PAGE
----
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Lori E. Ritz v. Motor Vehicle Commission

June 28, 2012

LORI E. RITZ, PETITIONER-APPELLANT,
v.
MOTOR VEHICLE COMMISSION, RESPONDENT-RESPONDENT.



On appeal from the New Jersey Motor Vehicle Commission, Agency Docket No. 54664.

The opinion of the court was delivered by: Skillman, J.A.D.

NOT FOR PUBLICATION WITHOUT THE APPROVAL OF THE APPELLATE DIVISION

APPROVED FOR PUBLICATION

Submitted February 6, 2012

Before Judges Parrillo, Grall and Skillman.

The opinion of the court was delivered by SKILLMAN, J.A.D. (retired and temporarily assigned on recall).

The question presented by this appeal is whether a violation of a South Carolina statute that imposes a "civil fine" of not more than $500 upon a person who is found in possession of drug paraphernalia constitutes a "convict[ion] . . . for a drug offense . . . in the court of [another] state" within the intent of N.J.S.A. 39:5-30.13, which mandates a suspension of the convicted person's motor vehicle license for a minimum of six months. We conclude that such a violation is not a "drug offense" under the definition set forth in N.J.S.A. 39:5-30.12, which subjects the offender to an automatic suspension of his or her motor vehicle license under N.J.S.A. 39:5-30.13.

Appellant Lori Ritz is a New Jersey resident who was issued a New Jersey motor vehicle license. On August 1, 2009, appellant was driving through South Carolina to visit her sick mother in Florida. She was accompanied by her two children and a male passenger. Appellant was pulled over by a South Carolina State Trooper, who conducted a search of appellant's purse, the car, and her male passenger. That search revealed "rolling cigarette papers" in the passenger's possession. Based on this discovery, the State Trooper issued a traffic ticket to appellant for the regulatory offense of possession of drug paraphernalia. According to appellant, the Trooper told her that "because my passenger did not have a license that he would have to issue me that ticket for the paraphernalia and he told me also . . . . 'Listen, just pay the ticket because it doesn't go any further than this. If you don't pay the ticket, however, it will be sent back to New Jersey.'" After being issued the ticket, appellant continued on her planned trip to visit her mother in Florida. Upon her return to New Jersey, appellant sent the $350 fine for the violation to South Carolina.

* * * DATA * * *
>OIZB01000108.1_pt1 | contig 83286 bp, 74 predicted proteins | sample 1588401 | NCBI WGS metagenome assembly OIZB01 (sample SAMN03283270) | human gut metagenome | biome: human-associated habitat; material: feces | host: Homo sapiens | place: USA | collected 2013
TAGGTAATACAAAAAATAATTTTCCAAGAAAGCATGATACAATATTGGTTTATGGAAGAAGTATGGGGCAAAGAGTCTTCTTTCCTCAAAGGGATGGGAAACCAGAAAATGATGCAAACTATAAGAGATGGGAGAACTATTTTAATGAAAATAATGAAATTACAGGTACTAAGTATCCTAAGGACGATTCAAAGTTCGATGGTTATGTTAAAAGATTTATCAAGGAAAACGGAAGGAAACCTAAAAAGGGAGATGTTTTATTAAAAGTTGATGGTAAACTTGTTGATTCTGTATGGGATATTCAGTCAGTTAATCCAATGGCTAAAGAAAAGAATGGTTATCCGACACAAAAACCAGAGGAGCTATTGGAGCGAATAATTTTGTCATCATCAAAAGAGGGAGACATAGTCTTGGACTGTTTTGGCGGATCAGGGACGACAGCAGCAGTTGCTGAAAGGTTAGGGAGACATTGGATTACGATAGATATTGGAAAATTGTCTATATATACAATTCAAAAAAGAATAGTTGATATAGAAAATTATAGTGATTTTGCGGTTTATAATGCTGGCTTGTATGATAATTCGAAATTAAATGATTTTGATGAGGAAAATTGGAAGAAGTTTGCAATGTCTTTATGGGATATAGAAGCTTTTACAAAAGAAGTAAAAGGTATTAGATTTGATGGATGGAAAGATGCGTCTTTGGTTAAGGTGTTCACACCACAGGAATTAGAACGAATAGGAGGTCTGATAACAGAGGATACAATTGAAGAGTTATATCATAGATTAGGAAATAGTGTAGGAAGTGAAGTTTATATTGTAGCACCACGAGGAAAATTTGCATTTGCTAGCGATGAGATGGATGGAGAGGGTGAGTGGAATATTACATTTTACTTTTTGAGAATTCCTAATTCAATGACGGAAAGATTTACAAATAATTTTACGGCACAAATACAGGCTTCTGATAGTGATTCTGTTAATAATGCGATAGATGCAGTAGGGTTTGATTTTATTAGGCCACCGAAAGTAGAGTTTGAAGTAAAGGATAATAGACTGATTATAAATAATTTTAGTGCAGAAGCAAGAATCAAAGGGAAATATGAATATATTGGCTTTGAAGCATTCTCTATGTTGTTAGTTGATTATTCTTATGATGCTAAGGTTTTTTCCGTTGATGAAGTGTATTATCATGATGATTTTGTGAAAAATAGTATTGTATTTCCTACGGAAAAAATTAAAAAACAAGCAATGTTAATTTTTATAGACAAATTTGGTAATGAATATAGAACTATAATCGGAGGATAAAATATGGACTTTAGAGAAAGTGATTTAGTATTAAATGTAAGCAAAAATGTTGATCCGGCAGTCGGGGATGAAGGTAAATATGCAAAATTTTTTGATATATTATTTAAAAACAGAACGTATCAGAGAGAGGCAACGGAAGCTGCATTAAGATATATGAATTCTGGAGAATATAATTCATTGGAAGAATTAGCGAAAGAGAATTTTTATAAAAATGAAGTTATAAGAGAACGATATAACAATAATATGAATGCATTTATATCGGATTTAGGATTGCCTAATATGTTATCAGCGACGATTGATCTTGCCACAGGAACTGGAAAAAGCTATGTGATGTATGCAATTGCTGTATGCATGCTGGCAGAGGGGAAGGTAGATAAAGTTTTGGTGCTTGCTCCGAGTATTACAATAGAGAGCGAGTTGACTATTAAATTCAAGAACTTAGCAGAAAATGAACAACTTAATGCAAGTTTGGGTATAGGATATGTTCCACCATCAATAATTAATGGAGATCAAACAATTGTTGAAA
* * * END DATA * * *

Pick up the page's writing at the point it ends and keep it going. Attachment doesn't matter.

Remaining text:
Thereafter, the Motor Vehicle Commission sent appellant a notice of proposed suspension of her motor vehicle license under N.J.S.A. 39:5-30.13 based on her alleged conviction of a "drug offense" in South Carolina. Appellant requested a hearing regarding this proposed suspension, and the Commission referred the matter to the Office of Administrative Law.

The Administrative Law Judge (ALJ) to whom the case was assigned concluded that appellant's violation of the South Carolina drug paraphernalia statute constituted a "drug offense" within the intent of N.J.S.A. 39:5-30.12. The ALJ also concluded that in view of appellant's need for a motor vehicle license to maintain employment and care for her family, the license should be suspended only for the minimum period of 180 days required by N.J.S.A. 39:5-30.13. The ALJ's recommended decision became the final decision of the Motor Vehicle Commission after the Commission did not adopt, modify or reject the decision within forty-five days, as required by N.J.S.A. 52:14B-10(c).

N.J.S.A. 39:5-30.13 provides in pertinent part:

The [Motor Vehicle Commission]*fn1 shall suspend, revoke, or postpone the driving privilege in this State for a period of not less than six months or more than two years of every person convicted of . . . a drug offense in any federal court or in the court of any other state, or the District of Columbia.

N.J.S.A. 39:5-30.12 defines a "drug offense" as used in N.J.S.A. 39:5-30.13 to mean a conviction . . . for the possession, distribution, manufacture, cultivation, sale, transfer, or the attempt or conspiracy to possess, distribute, manufacture, cultivate, sell, or transfer any substance, the possession of which is prohibited under the federal Controlled Substances Act or a conviction . . . for any violation of a law substantially similar in nature to the "Comprehensive Drug Reform Act of 1987"[.]

These provisions, which were enacted in 1993, L. 1993, c. 296, have not previously been the ...


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